Substitutes for shortening in frosting

Updated April 17, 2017

The basic recipe for cake frosting consists of creamed fat, icing sugar and flavour extracts. Many recipes use shortening because it's less expensive and can withstand higher temperatures than the traditional butter. Shortening is partially hydrogenated vegetable oil and contains unhealthy trans fats; it also has a greasy, heavy mouth feel. If you want a healthier substitute for shortening, dislike the taste or have simply run out, you have several alternatives.


Replace shortening with butter and you'll have buttercream frosting with a rich flavour and creamy texture. Buttercream is softer than icing made with shortening and melts more easily if left in a warm place. For a healthier version, use a low-fat butter; however, keep in mind that your frosting needs some fat for quality results. Achieving a bright white frosting is also difficult due to the colour of butter, but frosting whiteners are available at some cake supply stores.

Margarine or Spreads

Just like butter, margarine can be a substitute for shortening in frosting. Margarines can contain various vegetable oils, some butter, milk products or added health ingredients like omega fatty acids. The basic type usually includes an emulsified blend of vegetable oils and skimmed milk. Margarine is also usually less expensive and more stable at room temperature than butter.

Cream Cheese

Cream cheese contains less fat and more protein than shortening, especially when you use a low-fat variety. You will achieve the bright white colour, but it does bring a different flavour. The tang of a cream cheese frosting adds complexity and complements most cakes very well, especially red velvet or chocolate. A basic recipe usually calls for cream cheese, icing sugar and vanilla.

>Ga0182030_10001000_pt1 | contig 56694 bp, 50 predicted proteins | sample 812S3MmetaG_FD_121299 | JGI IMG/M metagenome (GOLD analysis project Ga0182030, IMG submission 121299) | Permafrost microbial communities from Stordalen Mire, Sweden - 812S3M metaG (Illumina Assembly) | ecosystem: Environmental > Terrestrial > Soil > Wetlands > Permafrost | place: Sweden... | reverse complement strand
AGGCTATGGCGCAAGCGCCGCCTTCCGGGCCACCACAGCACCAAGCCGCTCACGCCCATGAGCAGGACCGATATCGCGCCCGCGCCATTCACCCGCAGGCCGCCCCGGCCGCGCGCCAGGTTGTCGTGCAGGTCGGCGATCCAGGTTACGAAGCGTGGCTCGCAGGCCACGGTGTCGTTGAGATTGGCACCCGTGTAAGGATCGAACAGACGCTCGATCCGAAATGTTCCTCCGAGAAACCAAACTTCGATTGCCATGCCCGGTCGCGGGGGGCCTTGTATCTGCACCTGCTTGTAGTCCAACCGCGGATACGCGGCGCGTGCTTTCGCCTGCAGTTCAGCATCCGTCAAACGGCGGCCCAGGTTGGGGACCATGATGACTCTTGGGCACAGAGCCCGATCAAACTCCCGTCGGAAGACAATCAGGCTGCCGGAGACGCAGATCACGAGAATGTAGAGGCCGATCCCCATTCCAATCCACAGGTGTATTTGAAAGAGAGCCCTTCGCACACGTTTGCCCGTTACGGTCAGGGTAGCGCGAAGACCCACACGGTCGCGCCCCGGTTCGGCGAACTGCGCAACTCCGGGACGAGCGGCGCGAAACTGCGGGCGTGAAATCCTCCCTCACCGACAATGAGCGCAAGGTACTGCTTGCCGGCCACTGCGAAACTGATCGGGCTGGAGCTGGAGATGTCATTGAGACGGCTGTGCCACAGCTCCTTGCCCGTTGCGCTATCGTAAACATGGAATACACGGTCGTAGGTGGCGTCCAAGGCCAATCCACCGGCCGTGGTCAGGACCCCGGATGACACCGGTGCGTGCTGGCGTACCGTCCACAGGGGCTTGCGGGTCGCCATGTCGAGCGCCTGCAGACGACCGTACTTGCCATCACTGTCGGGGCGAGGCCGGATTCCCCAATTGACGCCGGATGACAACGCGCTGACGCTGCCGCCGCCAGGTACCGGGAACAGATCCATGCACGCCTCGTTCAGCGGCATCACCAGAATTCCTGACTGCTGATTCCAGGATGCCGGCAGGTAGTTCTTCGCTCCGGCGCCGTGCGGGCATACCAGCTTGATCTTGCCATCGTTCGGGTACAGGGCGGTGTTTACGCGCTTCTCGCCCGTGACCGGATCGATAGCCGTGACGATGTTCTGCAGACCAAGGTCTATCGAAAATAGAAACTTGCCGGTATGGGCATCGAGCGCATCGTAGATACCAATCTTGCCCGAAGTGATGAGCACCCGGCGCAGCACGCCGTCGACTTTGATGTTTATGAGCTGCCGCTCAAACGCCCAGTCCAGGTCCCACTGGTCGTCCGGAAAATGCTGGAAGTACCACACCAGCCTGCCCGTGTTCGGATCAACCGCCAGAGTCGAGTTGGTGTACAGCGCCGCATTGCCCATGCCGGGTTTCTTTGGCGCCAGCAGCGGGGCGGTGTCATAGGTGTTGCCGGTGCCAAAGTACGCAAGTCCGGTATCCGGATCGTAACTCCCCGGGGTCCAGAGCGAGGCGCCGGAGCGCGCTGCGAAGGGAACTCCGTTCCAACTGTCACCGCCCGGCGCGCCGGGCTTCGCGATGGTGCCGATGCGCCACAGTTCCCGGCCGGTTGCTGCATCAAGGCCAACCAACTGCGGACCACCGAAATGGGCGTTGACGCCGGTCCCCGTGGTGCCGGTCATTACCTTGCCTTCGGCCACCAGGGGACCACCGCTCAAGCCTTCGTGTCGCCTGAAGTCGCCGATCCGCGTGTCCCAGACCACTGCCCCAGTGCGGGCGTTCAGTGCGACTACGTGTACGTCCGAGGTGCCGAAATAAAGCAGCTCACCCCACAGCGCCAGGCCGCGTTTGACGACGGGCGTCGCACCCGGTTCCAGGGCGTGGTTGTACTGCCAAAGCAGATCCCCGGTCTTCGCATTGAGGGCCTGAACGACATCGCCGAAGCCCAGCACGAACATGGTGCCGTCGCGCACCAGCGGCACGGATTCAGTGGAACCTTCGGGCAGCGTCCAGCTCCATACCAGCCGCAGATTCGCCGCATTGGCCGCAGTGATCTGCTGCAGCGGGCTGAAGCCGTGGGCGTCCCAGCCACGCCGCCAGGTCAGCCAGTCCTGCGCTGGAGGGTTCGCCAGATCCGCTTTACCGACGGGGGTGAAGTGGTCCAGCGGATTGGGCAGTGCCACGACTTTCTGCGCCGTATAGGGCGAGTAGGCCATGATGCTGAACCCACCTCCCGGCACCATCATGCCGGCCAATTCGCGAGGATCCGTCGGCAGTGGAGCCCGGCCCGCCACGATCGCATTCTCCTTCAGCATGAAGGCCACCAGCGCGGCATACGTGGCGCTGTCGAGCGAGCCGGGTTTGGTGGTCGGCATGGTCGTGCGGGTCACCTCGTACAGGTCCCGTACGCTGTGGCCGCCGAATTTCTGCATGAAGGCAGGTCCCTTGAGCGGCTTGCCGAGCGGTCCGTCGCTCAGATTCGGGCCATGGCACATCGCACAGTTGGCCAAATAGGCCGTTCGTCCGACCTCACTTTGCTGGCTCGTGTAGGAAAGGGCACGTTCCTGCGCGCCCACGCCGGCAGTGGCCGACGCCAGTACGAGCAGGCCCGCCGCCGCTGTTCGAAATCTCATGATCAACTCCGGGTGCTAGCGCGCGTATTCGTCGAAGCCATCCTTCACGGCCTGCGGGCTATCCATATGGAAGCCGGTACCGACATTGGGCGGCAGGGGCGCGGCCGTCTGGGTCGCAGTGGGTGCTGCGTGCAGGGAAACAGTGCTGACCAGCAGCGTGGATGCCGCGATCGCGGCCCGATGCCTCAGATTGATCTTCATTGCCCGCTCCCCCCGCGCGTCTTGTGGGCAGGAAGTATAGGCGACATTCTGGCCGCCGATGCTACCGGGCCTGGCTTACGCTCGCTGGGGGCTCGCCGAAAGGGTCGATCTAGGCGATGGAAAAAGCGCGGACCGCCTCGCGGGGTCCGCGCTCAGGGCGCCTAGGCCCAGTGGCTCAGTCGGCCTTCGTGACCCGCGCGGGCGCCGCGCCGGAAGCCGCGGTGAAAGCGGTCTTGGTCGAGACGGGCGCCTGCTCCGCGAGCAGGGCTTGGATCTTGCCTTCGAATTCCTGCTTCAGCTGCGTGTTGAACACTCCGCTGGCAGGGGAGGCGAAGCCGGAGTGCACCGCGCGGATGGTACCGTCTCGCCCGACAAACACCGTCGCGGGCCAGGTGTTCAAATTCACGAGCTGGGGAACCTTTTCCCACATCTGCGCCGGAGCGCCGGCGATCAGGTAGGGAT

Sour Cream or Yogurt

Frosting made with sour cream or yoghurt, particularly Greek yoghurt because of its thick consistency, is the healthiest version you can make. Frosting made solely with sour cream or yoghurt has a thinner consistency and is much lighter in texture than frosting made with butter or shortening. It has a slight tart or tangy flavour. You can also add sour cream or yoghurt to the butter in buttercream frosting to give you the flavour without giving up that traditional creamy taste.

Other Nondairy Options

To make a vegan or nondairy frosting, use soy margarine or any nondairy milk like soy, rice or almond. You can also add soy milk powder to improve creaminess. You can make frosting with refined coconut oil, which comes in solid form, along with coconut milk for a real coconut flavour. Coconut oil has a low melting point, so keep it in a cool place. You can also use nut butters, like peanut, in frosting. Because of nut butters' thickness, many recipes call for the addition of another ingredient like cream or butter, in which case you can use a nondairy milk or cream.

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About the Author

Stefano Marrero has been writing since 1992. He has contributed to various websites, including Octane360, covering everything from Sony televisions to potholes. Marrero has also written for several urban magazines and blogs. He graduated with a Bachelor of Arts in psychology from California State University, Long Beach.